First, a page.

This is called "vorlauf" and yes, it is traditional. That being said, it's also a highly effective way of producing a clear sweet wort. I would guess that you'd need a fairly fine filter, not just a mesh strainer, to achieve the same level of clarity produced by recirculating a few quarts of wort. The filter would need to be so fine that you'd either need a ...


4

Use the "Can I mash it?" calculator at http://www.rackers.org/calcs.shtml According to that, 8 kg of grain will fit with enough water for 1.25 liters/kg mash thickness with .64 liters of headspace.


4

Based on my own experience, an 8 gal. kettle will barely work for a 5 gal. batch. Even at that, you might have to boil a concentrated wort and add top up water after the boil. Remember that in addition to accounting for trub and evaporation, you also need some headroom in there to start with. I wouldn't recommend anything less than 15 gal. for a 10 gal. ...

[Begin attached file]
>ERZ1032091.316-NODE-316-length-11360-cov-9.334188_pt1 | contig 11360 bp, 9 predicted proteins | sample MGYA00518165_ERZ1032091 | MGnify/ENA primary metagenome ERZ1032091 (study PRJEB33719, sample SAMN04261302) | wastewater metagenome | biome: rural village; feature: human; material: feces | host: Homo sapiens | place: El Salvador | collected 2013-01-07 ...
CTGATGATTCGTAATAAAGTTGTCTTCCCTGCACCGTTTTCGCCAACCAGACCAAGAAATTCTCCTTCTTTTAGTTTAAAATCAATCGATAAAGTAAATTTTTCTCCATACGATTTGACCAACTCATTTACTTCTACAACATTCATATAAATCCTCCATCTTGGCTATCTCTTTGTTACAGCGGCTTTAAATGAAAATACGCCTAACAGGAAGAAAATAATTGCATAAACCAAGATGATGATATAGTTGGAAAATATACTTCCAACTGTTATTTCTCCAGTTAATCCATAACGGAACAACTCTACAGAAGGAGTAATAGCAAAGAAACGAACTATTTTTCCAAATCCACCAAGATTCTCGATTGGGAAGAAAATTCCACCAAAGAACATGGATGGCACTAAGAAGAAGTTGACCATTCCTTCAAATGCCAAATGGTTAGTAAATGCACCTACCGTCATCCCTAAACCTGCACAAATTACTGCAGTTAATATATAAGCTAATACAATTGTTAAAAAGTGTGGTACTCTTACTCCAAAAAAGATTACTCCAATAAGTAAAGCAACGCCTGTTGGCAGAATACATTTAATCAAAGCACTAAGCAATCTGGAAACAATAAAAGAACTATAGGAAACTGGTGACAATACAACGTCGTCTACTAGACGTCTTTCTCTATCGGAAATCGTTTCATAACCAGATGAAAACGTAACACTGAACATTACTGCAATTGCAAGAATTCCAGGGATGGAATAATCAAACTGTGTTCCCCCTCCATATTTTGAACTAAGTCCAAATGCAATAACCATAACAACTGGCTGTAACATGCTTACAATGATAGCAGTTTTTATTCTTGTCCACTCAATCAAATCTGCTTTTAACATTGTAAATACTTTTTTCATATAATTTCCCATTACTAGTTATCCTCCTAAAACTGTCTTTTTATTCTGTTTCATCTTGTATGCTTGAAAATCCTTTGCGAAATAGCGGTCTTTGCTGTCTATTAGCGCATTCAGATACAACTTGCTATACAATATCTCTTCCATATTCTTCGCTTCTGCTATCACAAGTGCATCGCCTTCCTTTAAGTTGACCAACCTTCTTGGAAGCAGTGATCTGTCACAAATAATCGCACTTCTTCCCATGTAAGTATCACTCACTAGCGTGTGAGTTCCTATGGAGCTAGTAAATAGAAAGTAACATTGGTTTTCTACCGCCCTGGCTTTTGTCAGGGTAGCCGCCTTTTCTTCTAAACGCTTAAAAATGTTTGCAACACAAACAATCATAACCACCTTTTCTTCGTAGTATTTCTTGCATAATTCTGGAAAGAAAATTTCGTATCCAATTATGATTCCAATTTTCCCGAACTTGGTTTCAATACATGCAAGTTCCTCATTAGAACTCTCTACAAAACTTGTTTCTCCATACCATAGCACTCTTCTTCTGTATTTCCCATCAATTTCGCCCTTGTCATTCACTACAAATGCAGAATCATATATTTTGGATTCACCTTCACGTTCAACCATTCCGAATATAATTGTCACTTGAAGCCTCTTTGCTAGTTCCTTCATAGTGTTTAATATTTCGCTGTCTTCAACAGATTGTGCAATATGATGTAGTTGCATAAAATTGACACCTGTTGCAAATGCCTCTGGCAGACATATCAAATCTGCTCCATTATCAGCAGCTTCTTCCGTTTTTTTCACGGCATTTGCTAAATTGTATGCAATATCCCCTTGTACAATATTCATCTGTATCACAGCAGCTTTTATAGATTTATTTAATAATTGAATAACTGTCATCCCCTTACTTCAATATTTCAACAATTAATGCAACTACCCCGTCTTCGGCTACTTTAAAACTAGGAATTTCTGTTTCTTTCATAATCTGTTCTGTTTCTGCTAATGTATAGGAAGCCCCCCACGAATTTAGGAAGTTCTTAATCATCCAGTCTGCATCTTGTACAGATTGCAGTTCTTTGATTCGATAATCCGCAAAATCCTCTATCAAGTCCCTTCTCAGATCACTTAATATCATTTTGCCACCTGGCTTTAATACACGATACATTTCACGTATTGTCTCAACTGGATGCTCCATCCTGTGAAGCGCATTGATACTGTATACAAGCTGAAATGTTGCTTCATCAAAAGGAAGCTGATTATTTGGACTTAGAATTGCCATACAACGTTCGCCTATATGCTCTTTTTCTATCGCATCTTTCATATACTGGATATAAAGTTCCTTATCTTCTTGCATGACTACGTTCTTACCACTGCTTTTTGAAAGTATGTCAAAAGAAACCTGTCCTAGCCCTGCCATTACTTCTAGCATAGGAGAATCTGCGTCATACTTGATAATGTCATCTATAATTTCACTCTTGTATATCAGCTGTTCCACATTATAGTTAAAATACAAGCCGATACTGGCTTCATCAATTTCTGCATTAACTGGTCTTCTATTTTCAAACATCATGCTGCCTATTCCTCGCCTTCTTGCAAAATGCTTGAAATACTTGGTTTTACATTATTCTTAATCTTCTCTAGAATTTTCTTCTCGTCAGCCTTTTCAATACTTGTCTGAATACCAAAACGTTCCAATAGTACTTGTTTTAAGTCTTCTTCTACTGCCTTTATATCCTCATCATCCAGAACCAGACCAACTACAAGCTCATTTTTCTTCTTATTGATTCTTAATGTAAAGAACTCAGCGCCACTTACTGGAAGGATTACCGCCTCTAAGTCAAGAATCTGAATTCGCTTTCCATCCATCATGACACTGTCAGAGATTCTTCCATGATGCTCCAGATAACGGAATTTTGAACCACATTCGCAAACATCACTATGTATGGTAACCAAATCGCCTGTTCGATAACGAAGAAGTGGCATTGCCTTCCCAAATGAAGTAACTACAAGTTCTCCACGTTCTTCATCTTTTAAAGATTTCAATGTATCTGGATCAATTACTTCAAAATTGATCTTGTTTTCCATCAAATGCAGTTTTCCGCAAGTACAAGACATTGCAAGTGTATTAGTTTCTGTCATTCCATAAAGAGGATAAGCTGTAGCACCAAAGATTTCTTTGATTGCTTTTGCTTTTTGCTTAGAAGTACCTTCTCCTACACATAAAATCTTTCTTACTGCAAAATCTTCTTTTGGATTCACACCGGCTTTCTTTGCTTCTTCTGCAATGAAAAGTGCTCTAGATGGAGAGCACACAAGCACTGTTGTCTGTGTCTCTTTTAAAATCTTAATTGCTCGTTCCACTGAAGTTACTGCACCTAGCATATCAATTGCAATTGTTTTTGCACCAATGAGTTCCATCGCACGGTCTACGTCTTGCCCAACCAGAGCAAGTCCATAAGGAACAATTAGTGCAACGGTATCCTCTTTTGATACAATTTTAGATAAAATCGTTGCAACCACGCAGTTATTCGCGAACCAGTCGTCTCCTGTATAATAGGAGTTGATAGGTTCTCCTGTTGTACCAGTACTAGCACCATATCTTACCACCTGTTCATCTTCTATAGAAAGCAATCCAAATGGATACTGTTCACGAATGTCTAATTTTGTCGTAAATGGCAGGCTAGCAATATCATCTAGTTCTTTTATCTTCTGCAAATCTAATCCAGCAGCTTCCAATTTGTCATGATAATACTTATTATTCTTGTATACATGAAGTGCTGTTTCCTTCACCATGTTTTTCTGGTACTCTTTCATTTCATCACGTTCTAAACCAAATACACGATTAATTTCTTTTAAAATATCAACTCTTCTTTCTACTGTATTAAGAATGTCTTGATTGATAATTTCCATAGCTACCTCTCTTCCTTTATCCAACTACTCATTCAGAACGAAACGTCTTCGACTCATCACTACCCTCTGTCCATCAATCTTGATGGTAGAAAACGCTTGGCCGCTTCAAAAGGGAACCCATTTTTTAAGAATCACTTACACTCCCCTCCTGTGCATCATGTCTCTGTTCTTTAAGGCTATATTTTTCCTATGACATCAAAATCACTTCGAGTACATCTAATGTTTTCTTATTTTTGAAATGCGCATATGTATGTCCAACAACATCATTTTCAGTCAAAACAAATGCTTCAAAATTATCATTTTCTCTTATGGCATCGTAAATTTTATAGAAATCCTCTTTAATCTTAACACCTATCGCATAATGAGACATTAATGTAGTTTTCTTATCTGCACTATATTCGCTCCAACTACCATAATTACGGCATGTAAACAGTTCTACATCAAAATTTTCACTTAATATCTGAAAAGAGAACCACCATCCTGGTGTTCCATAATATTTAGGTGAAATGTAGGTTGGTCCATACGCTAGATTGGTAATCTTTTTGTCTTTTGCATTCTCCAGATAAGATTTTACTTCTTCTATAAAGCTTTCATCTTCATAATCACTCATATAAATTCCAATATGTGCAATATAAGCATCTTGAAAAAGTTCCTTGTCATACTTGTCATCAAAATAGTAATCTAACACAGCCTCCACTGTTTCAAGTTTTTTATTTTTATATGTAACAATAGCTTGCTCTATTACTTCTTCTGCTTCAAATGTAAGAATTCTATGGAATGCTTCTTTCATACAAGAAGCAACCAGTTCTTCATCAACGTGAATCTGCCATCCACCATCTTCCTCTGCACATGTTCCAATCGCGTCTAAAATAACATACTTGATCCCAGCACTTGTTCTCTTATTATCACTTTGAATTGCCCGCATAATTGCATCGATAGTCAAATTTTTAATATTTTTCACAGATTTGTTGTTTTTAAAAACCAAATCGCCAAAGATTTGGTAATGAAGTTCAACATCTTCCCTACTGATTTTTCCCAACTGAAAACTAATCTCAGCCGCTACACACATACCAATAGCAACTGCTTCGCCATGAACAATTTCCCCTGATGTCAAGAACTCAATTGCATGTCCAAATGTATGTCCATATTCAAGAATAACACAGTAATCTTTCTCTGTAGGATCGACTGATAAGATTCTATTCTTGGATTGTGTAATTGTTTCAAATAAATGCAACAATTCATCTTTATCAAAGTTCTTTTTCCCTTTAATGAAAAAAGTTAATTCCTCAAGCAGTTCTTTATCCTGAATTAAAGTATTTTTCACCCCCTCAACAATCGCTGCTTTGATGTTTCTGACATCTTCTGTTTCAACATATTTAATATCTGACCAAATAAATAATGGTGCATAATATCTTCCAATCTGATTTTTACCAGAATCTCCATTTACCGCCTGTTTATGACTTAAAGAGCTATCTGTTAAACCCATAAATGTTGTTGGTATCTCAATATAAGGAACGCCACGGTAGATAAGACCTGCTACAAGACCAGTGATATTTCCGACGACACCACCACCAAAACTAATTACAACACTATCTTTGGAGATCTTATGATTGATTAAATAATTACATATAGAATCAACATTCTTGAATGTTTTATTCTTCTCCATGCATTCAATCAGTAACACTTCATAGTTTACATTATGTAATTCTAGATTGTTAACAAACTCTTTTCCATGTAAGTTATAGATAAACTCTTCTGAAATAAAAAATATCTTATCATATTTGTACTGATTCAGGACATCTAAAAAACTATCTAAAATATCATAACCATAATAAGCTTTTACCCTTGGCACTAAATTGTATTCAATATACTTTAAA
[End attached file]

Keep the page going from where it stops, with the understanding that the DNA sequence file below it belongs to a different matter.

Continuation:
4

Seal the beer off from oxygen as soon as possible. If you decide to use the airlock, use sanitized water only. If you have access to CO2, put a layer of the gas over your beer as soon as possible (then close it off). If you've achieved your desired final gravity and you don't need to let it sit in the fermenter any longer, you could also bottle it or keg it ...


4

Whoof... I would not recommend doing a full boil inside an apartment if you can possibly avoid it. You're basically putting a gallon or two worth of water into the air. Things will get muggy quite quickly. Presuming you can't get a natural gas hookup, you'll be restricted to butane burners; propane gives off too much carbon monoxide. Even with a butane ...


4